Re: [AMBER] CpHMD – Effect of explicit ions when calculating the pKa of model compounds

From: Jason Swails <>
Date: Wed, 8 Feb 2017 22:19:24 -0500

Hi Eric,

I don't check the Amber list nearly as often as I used to and only just saw
this question.

On Tue, Feb 7, 2017 at 8:22 AM, Eric Lang <> wrote:

> Hello,
> This post is partly a reply to my previous post but also extends on it.
> I decided to test more carefully the effect of having explicit Na+ and Cl-
> ions at a concentration of 0.1 M with the model compounds for Lys, His, Glu
> and Cys (shamelessly the titrable residues I am currently interested in).
> To do this, I prepared the systems ACE-X-NNE (where X is the titrable
> residue) and solvated them in a 20 A TIP3P solvent buffer and added 7 or 6
> explicit Na+ and Cl- ions (depending on the number of water molecules added
> to solvate the residues of interest). After minimisation, heating and
> equilibration, I ran a 10 ns CpHMD simulation at pH=pKa and then pH-REMD at
> pH = pKa ± 0.1 pKa ± 0.2 pKa ± 1.2 (as in the Jason’s paper on explicit
> solvent pH-REMD) for 20 ns. Results between CpHMD and pH-REMD are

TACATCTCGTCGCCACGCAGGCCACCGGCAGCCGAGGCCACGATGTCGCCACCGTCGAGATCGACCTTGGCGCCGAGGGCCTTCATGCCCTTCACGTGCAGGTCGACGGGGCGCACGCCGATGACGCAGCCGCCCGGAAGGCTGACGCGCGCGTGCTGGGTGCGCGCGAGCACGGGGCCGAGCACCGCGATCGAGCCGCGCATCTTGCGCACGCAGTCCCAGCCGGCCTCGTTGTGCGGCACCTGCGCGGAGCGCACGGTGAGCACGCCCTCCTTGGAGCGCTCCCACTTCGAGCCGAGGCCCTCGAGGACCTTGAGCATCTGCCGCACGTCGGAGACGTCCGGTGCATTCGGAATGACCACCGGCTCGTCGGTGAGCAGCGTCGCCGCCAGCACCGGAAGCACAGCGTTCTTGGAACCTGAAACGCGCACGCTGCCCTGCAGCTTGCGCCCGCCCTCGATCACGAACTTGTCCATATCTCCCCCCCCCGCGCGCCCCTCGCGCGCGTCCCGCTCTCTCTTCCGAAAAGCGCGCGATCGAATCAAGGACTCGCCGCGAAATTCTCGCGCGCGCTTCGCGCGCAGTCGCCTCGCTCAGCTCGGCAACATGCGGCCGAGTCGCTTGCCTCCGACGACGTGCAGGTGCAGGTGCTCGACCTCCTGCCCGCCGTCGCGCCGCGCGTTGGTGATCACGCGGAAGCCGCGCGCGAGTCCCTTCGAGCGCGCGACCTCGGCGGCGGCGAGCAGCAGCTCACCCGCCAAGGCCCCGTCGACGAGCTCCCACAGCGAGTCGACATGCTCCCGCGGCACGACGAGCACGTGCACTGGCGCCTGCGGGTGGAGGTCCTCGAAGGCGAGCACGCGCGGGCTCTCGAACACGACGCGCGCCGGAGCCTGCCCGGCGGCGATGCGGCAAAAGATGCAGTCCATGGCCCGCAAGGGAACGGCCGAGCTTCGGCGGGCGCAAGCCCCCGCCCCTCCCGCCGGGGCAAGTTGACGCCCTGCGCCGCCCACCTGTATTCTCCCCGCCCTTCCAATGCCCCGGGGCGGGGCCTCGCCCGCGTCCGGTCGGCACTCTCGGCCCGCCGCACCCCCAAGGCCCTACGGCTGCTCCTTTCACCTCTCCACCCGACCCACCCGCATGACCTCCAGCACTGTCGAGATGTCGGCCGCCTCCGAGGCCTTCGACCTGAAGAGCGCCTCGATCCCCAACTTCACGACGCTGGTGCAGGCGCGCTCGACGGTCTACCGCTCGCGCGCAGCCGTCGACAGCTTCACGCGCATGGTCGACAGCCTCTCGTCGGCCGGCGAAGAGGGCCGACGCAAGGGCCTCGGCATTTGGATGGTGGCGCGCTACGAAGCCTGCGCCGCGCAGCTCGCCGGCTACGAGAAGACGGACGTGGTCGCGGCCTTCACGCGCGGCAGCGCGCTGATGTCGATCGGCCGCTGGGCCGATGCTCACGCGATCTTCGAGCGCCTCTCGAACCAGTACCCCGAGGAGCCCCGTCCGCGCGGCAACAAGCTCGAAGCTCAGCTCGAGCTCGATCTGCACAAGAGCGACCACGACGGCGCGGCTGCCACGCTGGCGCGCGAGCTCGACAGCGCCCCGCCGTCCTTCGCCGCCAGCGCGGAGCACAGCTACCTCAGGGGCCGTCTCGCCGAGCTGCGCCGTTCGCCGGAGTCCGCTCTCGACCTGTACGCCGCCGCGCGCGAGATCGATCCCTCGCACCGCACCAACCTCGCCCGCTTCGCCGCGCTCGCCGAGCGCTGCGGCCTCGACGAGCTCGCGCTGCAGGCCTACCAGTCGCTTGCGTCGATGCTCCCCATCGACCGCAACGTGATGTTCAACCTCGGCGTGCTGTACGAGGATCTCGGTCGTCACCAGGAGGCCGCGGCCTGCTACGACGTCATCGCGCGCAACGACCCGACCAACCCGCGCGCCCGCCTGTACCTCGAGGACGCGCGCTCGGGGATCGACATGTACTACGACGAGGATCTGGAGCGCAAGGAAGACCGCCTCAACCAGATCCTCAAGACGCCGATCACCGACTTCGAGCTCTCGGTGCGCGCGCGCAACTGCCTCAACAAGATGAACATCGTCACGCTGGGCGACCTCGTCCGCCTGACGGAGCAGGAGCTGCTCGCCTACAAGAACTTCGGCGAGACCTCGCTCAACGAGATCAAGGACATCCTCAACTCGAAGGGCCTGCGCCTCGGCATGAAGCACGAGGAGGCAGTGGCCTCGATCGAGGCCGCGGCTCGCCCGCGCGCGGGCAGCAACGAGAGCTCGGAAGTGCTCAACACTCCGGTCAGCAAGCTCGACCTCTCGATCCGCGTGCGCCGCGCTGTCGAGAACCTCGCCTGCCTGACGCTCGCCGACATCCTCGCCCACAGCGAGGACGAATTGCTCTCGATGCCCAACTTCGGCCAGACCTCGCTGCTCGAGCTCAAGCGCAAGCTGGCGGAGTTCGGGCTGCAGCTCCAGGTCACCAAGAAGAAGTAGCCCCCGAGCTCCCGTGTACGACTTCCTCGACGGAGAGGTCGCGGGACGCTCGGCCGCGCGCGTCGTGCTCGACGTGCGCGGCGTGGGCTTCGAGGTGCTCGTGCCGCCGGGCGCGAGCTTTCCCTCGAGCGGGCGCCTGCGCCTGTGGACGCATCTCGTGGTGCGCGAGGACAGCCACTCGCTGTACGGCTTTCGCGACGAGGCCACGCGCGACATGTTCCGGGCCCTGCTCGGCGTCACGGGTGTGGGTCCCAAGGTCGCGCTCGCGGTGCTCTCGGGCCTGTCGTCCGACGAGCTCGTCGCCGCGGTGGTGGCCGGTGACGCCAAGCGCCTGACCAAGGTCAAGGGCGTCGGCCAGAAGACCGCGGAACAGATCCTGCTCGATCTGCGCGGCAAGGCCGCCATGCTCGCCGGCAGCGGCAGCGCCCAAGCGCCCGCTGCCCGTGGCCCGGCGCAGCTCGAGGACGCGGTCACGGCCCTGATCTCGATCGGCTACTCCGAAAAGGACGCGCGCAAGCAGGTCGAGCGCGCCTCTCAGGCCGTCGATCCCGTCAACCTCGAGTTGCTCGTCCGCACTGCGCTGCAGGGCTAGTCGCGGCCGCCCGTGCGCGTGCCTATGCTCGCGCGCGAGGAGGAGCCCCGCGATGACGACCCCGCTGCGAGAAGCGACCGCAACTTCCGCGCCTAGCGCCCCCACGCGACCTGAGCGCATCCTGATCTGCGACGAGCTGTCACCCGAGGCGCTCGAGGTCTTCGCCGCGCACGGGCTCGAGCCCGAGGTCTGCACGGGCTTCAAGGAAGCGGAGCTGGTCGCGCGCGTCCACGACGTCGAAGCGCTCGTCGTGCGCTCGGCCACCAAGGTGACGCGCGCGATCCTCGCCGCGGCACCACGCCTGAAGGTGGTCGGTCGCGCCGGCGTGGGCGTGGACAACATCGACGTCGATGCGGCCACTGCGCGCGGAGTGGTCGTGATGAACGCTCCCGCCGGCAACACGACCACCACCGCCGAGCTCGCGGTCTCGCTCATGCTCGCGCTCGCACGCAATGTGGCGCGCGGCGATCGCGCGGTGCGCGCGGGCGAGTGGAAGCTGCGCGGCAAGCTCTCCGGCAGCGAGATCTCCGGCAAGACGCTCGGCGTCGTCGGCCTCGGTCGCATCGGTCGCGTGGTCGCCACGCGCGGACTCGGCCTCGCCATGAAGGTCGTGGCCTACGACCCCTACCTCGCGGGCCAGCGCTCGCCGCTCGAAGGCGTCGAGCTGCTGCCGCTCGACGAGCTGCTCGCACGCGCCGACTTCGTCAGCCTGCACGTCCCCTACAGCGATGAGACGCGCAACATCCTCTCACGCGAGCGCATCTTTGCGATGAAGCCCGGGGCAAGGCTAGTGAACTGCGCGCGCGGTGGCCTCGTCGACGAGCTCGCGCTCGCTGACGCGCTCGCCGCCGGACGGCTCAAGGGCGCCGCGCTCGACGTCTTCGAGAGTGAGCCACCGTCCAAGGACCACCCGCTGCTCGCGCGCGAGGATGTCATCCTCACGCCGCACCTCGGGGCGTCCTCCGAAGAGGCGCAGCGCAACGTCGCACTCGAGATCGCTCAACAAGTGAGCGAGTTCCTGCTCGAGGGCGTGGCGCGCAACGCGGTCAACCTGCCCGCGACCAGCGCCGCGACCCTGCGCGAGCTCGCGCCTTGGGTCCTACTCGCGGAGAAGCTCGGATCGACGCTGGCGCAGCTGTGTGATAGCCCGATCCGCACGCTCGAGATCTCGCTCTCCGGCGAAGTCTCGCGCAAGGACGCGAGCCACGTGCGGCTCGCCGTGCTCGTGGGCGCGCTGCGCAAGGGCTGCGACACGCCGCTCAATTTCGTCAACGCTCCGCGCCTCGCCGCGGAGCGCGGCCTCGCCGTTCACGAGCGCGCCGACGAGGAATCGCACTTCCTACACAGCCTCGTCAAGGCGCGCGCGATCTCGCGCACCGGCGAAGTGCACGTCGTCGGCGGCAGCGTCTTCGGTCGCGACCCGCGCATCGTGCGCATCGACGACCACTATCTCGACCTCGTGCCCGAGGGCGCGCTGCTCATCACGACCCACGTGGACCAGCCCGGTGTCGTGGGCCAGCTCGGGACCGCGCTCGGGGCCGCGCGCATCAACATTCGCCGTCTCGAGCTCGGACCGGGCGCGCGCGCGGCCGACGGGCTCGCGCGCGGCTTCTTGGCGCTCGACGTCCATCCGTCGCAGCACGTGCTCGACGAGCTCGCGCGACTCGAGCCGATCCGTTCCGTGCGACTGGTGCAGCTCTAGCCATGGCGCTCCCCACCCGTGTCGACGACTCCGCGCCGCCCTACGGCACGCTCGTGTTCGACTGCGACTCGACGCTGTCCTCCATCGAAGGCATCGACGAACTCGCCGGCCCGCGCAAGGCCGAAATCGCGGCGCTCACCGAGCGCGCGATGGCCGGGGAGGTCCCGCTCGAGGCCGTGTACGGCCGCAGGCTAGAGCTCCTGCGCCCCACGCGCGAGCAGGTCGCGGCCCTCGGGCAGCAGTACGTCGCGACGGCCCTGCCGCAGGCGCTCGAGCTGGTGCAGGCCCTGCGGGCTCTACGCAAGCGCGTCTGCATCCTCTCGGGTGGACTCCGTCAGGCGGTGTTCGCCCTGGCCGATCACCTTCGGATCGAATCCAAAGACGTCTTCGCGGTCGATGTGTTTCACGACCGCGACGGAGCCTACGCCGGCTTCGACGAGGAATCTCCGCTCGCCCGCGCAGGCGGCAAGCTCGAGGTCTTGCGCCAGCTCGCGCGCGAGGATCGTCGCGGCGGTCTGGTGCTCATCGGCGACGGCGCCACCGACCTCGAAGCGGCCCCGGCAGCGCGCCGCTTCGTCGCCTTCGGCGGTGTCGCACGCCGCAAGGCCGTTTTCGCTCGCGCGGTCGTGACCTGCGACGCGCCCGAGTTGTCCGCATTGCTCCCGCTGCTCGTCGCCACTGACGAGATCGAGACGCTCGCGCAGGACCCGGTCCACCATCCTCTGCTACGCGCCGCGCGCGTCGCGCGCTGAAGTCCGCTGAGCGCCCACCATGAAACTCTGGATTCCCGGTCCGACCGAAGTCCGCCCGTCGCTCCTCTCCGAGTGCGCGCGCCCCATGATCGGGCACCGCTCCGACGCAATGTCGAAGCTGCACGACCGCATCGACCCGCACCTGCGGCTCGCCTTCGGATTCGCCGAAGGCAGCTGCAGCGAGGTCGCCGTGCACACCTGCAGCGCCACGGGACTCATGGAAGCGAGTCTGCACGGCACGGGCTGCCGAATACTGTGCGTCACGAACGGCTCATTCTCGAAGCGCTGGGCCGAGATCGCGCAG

> consistent and here I will just show the pH-REMD results.

​The first thing I would have suggested is precisely this :). In explicit
solvent especially, pH-REMD is absolutely critical to breaking out of local
minima and sampling phase space. This is discussed to some extent in the
original paper. Basically, the only way to get the ion to "let go" of the
titratable site is to let the configuration diffuse to a lower pH to force
protonation and then diffuse back up after the Na+ diffuses away (or vice
versa for Cl-). Another way of thinking about this is that large barriers
in configuration space sampling can be circumvented by traversing state
space (the thermodynamic state here being solution pH) in which the
barriers are much lower.

So this is consistent with what I've observed.

> Basically, I do not see significant differences in the calculated pKa
> whether I add explicit ions or not (_salt here means in the presence of 0.1
> M of explicit NaCl):
> Lys Lys_salt Cys Cys_salt Glu Glu_salt His
> His_salt
> pKa 10.35 10.38 8.35 8.34 4.82 4.82 6.31 6.31
> n 1.01 1.00 1.02 1.01 0.96 0.97 1.01
> 1.01
> I do find it a bit surprising as, after all, I would have expected that the
> presence of ions interacting with the titrable residues would make some
> differences as my early results suggested, nonetheless these much more
> thorough simulations suggest the effect is negligible.

​As Vinicius said, the only affect that the explicit ions could *possibly*
have on the calculated pKa is by modifying the configuration ensemble.
When you run short simulations that get stuck in a local minimum, these
changes can be pronounced for the model compounds (which is why you saw
large differences in your first simulations). When you sample more
completely, these differences largely disappear.

Please note that I did not include error bars by either dividing the